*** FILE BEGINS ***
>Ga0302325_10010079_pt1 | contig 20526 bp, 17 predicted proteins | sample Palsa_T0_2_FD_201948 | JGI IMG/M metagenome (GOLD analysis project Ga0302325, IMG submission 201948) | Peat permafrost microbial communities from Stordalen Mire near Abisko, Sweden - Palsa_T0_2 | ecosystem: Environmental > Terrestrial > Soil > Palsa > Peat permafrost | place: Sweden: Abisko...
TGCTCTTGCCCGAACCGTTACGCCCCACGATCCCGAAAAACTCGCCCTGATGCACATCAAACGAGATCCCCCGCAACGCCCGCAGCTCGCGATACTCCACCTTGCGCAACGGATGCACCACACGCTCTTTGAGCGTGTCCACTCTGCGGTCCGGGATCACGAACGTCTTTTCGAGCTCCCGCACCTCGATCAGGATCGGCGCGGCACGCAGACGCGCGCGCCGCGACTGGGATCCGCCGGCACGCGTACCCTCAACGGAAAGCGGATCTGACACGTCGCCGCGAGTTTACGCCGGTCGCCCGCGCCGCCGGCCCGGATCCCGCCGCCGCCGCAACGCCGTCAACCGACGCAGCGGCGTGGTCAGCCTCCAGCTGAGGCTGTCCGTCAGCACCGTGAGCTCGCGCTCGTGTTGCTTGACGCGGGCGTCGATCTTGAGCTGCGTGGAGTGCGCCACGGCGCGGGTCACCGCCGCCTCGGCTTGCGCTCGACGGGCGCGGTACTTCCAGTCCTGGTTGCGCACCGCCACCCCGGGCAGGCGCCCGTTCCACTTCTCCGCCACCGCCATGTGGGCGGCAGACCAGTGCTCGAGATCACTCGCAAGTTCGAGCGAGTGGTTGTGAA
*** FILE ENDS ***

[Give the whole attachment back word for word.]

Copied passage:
>Ga0302325_10010079_pt1 | contig 20526 bp, 17 predicted proteins | sample Palsa_T0_2_FD_201948 | JGI IMG/M metagenome (GOLD analysis project Ga0302325, IMG submission 201948) | Peat permafrost microbial communities from Stordalen Mire near Abisko, Sweden - Palsa_T0_2 | ecosystem: Environmental > Terrestrial > Soil > Palsa > Peat permafrost | place: Sweden: Abisko...
TGCTCTTGCCCGAACCGTTACGCCCCACGATCCCGAAAAACTCGCCCTGATGCACATCAAACGAGATCCCCCGCAACGCCCGCAGCTCGCGATACTCCACCTTGCGCAACGGATGCACCACACGCTCTTTGAGCGTGTCCACTCTGCGGTCCGGGATCACGAACGTCTTTTCGAGCTCCCGCACCTCGATCAGGATCGGCGCGGCACGCAGACGCGCGCGCCGCGACTGGGATCCGCCGGCACGCGTACCCTCAACGGAAAGCGGATCTGACACGTCGCCGCGAGTTTACGCCGGTCGCCCGCGCCGCCGGCCCGGATCCCGCCGCCGCCGCAACGCCGTCAACCGACGCAGCGGCGTGGTCAGCCTCCAGCTGAGGCTGTCCGTCAGCACCGTGAGCTCGCGCTCGTGTTGCTTGACGCGGGCGTCGATCTTGAGCTGCGTGGAGTGCGCCACGGCGCGGGTCACCGCCGCCTCGGCTTGCGCTCGACGGGCGCGGTACTTCCAGTCCTGGTTGCGCACCGCCACCCCGGGCAGGCGCCCGTTCCACTTCTCCGCCACCGCCATGTGGGCGGCAGACCAGTGCTCGAGATCACTCGCAAGTTCGAGCGAGTGGTTGTGAA